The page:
by Curlan Campbell, NOW Grenada
- 5% reduction of reported crimes attributed to increased level of confidence in law enforcement
- body and surveillance cameras in fight against criminal activities
- 24-hour policing can also aid in curbing traffic violations
New surveillance cameras will allow police to have more eyes in the sky in the fight against criminal activities, without having a police officer physically on the ground.
The initiative outlined by Acting Commissioner of Police, Edvin Martin, will see the long-awaited implementation of body cameras by officers, but most importantly the Royal Grenada Police Force (RGPF) has pitched the idea to the business community to partner with the RGPF in rolling out its newest plan to date. This plan will involve the installation of surveillance cameras on their premises to achieve 24-hour policing.
ACP Martin admits that this will be a costly initiative to implement but can be achieved through partnership with the business community. “We believe the time has come where we need to have 24-hour policing and 24-hour policing cannot be achieved by the presence of police officers, which has a minuscule number of individuals and a finite quantity of resources to be deployed. So you would get a high level of police officers on the ground during various periods of time during the day but never on a 24-hour basis, therefore to achieve 24-hour policing we must leverage technology.”
Members of the business community at Tuesday’s meeting were asked to consider installing surveillance cameras on their property that can provide police with 24-hour coverage.
“What we want to table for the consideration of the business community is your willingness for business companies to partner with us to place IP cameras at different locations of business entities so that we can have a comprehensive coverage feeding back to the command centre that gives us 24-hour policing,” said ACP Martin.
ACP Martin believes this type of 24-hour surveillance can also aid in curbing traffic violations on the nation’s roads. “Traffic congestion on the streets for example and with the attitude of our drivers can only be properly contained by the actual physical presence of officers on the ground and sometimes that is dependent on the type of officer that is on the ground because I do know that the presence of some officers are not as effective as others. Why do we have to have an officer stand up by the Otway gas station when an IP camera can take pictures? Even on traffic lights of people breaking the law, causing obstruction. So if we employ technology and people are aware that the technology is available it certainly will result in having a greater effect.”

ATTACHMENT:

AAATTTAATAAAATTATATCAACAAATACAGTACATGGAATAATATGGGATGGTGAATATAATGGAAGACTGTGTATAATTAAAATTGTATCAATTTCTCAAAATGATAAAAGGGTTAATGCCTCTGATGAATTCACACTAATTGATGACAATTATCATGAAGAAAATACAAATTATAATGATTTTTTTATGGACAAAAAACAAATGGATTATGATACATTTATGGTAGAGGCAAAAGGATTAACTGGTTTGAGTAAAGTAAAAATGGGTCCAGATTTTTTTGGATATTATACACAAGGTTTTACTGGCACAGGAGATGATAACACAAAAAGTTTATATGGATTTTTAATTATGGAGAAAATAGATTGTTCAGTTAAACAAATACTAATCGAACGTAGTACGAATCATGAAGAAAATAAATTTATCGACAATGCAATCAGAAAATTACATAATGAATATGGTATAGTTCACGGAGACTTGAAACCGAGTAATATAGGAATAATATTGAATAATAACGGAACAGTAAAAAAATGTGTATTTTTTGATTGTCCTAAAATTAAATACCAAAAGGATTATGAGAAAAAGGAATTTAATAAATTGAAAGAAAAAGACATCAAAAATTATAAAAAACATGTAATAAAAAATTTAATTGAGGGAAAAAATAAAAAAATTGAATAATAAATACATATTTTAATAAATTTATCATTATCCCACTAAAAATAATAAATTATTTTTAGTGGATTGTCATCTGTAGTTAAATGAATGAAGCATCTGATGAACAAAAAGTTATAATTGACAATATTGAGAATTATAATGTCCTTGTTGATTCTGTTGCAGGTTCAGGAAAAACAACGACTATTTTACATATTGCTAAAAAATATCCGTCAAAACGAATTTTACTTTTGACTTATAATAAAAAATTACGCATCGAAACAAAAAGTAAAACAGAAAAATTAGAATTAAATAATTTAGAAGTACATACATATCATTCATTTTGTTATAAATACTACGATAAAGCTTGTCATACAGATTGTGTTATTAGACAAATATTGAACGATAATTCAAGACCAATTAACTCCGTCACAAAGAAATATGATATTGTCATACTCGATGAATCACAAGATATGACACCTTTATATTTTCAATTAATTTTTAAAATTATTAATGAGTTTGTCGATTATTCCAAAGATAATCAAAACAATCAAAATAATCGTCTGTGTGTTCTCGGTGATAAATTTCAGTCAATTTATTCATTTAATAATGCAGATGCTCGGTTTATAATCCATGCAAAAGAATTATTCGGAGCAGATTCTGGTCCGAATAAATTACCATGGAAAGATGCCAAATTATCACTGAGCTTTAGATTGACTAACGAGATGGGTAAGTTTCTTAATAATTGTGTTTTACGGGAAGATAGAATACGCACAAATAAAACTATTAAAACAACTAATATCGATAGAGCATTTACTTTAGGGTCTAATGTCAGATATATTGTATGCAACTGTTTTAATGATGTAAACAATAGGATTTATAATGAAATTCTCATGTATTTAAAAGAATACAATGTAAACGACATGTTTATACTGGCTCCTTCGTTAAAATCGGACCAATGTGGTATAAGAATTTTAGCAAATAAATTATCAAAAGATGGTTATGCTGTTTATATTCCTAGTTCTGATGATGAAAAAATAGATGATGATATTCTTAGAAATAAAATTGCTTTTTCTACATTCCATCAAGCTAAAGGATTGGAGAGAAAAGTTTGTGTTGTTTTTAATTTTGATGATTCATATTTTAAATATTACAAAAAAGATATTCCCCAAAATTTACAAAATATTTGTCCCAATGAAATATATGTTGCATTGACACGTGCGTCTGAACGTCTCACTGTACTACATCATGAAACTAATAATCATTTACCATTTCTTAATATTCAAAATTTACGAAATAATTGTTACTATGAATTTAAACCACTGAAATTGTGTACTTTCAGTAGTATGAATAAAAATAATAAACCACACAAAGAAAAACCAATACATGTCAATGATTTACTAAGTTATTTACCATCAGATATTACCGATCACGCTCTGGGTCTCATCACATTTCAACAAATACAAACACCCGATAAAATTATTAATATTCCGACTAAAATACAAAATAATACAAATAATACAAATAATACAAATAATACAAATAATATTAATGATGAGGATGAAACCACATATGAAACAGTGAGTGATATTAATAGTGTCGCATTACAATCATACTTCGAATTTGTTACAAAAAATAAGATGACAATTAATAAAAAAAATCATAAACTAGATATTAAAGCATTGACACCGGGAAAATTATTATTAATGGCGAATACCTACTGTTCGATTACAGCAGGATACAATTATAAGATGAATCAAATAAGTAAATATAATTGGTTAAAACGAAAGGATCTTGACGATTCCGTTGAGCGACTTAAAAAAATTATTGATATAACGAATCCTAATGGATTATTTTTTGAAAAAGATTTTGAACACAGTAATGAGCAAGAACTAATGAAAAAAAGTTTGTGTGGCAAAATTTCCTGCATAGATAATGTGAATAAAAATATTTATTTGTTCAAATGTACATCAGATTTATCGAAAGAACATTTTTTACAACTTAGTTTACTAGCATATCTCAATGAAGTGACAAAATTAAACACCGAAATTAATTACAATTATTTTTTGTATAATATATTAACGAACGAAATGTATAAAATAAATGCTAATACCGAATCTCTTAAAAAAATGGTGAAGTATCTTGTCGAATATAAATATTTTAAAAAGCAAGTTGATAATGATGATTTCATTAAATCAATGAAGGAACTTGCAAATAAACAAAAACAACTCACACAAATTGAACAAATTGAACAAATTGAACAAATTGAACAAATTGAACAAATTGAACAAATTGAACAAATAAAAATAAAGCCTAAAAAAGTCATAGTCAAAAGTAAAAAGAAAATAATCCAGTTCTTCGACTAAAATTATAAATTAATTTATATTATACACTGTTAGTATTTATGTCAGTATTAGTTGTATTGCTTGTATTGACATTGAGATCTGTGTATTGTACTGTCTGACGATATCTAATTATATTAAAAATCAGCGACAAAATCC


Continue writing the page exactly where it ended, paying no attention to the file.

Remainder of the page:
ACP Martin is convinced that the deployment of the police-worn camera has proven to control the attitude of both the police officer and civilian, since their interactions are recorded. “We have piloted this around, and I have witnessed firsthand that the eloquent manner in which the police officer spoke to the people they interacted with was amazing. So it controls the courtesy of the police officer engaging you, the members of the public and when the public is informed that this interaction is being recorded, the action and response are reciprocated with respect to the officer.”
He continued, “addedly the police force has been the recipient of a number of criticisms for police brutality, but the camera only comes on sometimes when the police respond, but the first punch or slap was never recorded. But if the body camera is there it will show where the action originated. We are not only looking to leverage on technology externally to fight crime, but also how we can control the behaviours of our officers, because some complaints have come to me that are appalling to see the treatment of some members of the public at the hands of our officers.”
A call was also made for businesses to be mindful of the method used to deposit cash, especially around the yuletide season. “We want to call on businesses to take a different approach to money transactions…when we speak to our officers, they can tell you clearly at what time of day different businesses and who are going to make deposits. What you are doing is setting patterns that criminals can pick up on,” he said.
Meanwhile, the RGPF already has secured the cameras but are now awaiting the hardware to be able to save the images in an encrypted manner so that they can be used in evidence. Another anticrime strategy started by the RGPF is the formation of Strategic Criminal Intelligence Cell which has now been activated by the police force to respond to the changing criminal environment.
The Financial Intelligence Unit, Drug Squad, Criminal Investigation Department, Special Branch and Immigration Department, were brought together to enhance further the exchange of information on criminal activity, create synergy among departments and avoid duplication of tasks.
ACP Martin said statistics had shown 5 instances of shootings. “This year we have had 2 deaths by shooting. We have had a total of about 5 shootings in all; if those 5 shootings resulted in death how much of a distinction can we make between ourselves and neighbouring islands. The only distinction in my mind is that some of those shootings did not result in fatalities, but the mere fact that you are having shootings tells you that the environment has changed.”
On a brighter note, the RGPF has reported that as of the end of September 2018, a 5% reduction of reported crimes were recorded as compared to the previous year and police have attributed this to the increased level of confidence in law enforcement.